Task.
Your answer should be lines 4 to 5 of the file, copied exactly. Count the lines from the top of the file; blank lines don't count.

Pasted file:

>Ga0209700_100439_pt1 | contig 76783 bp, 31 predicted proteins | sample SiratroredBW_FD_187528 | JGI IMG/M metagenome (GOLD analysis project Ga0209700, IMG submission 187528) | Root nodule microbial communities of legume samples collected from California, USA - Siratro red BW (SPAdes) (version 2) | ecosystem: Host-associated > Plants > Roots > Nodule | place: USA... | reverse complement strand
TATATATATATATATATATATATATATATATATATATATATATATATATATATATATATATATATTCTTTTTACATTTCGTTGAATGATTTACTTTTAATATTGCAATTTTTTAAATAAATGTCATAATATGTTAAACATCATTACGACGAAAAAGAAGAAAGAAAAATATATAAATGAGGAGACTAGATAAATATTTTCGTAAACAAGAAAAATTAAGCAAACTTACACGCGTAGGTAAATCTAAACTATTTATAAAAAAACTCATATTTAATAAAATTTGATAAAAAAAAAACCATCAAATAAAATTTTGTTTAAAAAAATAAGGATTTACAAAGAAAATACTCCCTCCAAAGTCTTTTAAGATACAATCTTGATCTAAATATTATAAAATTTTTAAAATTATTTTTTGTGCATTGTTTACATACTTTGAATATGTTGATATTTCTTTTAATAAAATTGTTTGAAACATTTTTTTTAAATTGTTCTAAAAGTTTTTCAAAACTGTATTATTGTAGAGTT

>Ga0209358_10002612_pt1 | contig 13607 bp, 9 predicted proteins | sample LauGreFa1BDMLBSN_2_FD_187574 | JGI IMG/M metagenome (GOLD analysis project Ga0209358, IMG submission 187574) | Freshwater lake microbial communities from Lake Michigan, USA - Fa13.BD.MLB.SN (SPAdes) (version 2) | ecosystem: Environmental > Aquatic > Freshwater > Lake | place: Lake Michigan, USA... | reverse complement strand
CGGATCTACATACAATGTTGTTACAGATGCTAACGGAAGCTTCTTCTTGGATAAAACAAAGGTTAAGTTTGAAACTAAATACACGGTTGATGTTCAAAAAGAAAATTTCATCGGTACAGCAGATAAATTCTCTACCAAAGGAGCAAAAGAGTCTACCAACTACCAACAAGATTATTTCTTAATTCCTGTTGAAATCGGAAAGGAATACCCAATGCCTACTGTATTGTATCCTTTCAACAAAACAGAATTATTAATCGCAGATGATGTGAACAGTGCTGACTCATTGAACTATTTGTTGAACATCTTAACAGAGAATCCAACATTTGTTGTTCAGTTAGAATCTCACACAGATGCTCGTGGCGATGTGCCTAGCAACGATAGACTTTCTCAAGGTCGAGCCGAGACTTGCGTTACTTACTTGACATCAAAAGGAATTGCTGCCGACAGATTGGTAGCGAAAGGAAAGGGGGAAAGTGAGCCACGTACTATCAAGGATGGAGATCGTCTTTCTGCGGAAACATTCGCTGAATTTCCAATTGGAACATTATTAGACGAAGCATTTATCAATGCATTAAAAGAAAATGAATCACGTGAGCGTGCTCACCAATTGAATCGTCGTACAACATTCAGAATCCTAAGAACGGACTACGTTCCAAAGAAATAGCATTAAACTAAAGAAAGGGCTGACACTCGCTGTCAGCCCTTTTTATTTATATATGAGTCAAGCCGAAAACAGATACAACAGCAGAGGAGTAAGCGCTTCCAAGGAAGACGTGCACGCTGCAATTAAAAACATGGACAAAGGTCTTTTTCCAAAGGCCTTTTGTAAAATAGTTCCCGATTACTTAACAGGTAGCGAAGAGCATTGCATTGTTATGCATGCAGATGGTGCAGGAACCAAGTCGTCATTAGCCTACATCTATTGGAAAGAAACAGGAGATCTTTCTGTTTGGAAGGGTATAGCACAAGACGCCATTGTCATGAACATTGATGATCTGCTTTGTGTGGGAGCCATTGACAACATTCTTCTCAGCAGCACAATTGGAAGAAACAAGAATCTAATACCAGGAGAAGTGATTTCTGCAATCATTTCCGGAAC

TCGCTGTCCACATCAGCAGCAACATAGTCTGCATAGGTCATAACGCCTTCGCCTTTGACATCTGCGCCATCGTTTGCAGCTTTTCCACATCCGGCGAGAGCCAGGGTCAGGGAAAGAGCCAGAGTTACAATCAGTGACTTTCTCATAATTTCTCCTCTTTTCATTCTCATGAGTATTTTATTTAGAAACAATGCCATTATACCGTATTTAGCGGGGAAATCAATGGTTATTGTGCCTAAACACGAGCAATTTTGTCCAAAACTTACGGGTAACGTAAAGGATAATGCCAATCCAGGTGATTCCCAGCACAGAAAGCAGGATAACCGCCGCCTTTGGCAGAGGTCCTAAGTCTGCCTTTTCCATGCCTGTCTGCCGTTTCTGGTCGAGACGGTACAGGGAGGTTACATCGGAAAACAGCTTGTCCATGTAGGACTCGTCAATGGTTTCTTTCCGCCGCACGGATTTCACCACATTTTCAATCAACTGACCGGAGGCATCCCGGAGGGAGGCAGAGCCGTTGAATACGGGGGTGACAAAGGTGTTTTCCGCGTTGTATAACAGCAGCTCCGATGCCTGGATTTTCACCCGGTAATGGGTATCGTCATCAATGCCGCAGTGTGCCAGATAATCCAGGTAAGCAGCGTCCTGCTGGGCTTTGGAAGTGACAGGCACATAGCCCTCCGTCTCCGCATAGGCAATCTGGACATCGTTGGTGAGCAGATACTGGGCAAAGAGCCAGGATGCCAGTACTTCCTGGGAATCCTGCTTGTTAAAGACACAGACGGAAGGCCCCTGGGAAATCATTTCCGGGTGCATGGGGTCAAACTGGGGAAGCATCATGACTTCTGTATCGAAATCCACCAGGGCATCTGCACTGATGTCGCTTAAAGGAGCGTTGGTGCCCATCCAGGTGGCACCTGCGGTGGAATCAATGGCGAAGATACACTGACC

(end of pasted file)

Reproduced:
CGGATCTACATACAATGTTGTTACAGATGCTAACGGAAGCTTCTTCTTGGATAAAACAAAGGTTAAGTTTGAAACTAAATACACGGTTGATGTTCAAAAAGAAAATTTCATCGGTACAGCAGATAAATTCTCTACCAAAGGAGCAAAAGAGTCTACCAACTACCAACAAGATTATTTCTTAATTCCTGTTGAAATCGGAAAGGAATACCCAATGCCTACTGTATTGTATCCTTTCAACAAAACAGAATTATTAATCGCAGATGATGTGAACAGTGCTGACTCATTGAACTATTTGTTGAACATCTTAACAGAGAATCCAACATTTGTTGTTCAGTTAGAATCTCACACAGATGCTCGTGGCGATGTGCCTAGCAACGATAGACTTTCTCAAGGTCGAGCCGAGACTTGCGTTACTTACTTGACATCAAAAGGAATTGCTGCCGACAGATTGGTAGCGAAAGGAAAGGGGGAAAGTGAGCCACGTACTATCAAGGATGGAGATCGTCTTTCTGCGGAAACATTCGCTGAATTTCCAATTGGAACATTATTAGACGAAGCATTTATCAATGCATTAAAAGAAAATGAATCACGTGAGCGTGCTCACCAATTGAATCGTCGTACAACATTCAGAATCCTAAGAACGGACTACGTTCCAAAGAAATAGCATTAAACTAAAGAAAGGGCTGACACTCGCTGTCAGCCCTTTTTATTTATATATGAGTCAAGCCGAAAACAGATACAACAGCAGAGGAGTAAGCGCTTCCAAGGAAGACGTGCACGCTGCAATTAAAAACATGGACAAAGGTCTTTTTCCAAAGGCCTTTTGTAAAATAGTTCCCGATTACTTAACAGGTAGCGAAGAGCATTGCATTGTTATGCATGCAGATGGTGCAGGAACCAAGTCGTCATTAGCCTACATCTATTGGAAAGAAACAGGAGATCTTTCTGTTTGGAAGGGTATAGCACAAGACGCCATTGTCATGAACATTGATGATCTGCTTTGTGTGGGAGCCATTGACAACATTCTTCTCAGCAGCACAATTGGAAGAAACAAGAATCTAATACCAGGAGAAGTGATTTCTGCAATCATTTCCGGAAC

TCGCTGTCCACATCAGCAGCAACATAGTCTGCATAGGTCATAACGCCTTCGCCTTTGACATCTGCGCCATCGTTTGCAGCTTTTCCACATCCGGCGAGAGCCAGGGTCAGGGAAAGAGCCAGAGTTACAATCAGTGACTTTCTCATAATTTCTCCTCTTTTCATTCTCATGAGTATTTTATTTAGAAACAATGCCATTATACCGTATTTAGCGGGGAAATCAATGGTTATTGTGCCTAAACACGAGCAATTTTGTCCAAAACTTACGGGTAACGTAAAGGATAATGCCAATCCAGGTGATTCCCAGCACAGAAAGCAGGATAACCGCCGCCTTTGGCAGAGGTCCTAAGTCTGCCTTTTCCATGCCTGTCTGCCGTTTCTGGTCGAGACGGTACAGGGAGGTTACATCGGAAAACAGCTTGTCCATGTAGGACTCGTCAATGGTTTCTTTCCGCCGCACGGATTTCACCACATTTTCAATCAACTGACCGGAGGCATCCCGGAGGGAGGCAGAGCCGTTGAATACGGGGGTGACAAAGGTGTTTTCCGCGTTGTATAACAGCAGCTCCGATGCCTGGATTTTCACCCGGTAATGGGTATCGTCATCAATGCCGCAGTGTGCCAGATAATCCAGGTAAGCAGCGTCCTGCTGGGCTTTGGAAGTGACAGGCACATAGCCCTCCGTCTCCGCATAGGCAATCTGGACATCGTTGGTGAGCAGATACTGGGCAAAGAGCCAGGATGCCAGTACTTCCTGGGAATCCTGCTTGTTAAAGACACAGACGGAAGGCCCCTGGGAAATCATTTCCGGGTGCATGGGGTCAAACTGGGGAAGCATCATGACTTCTGTATCGAAATCCACCAGGGCATCTGCACTGATGTCGCTTAAAGGAGCGTTGGTGCCCATCCAGGTGGCACCTGCGGTGGAATCAATGGCGAAGATACACTGACC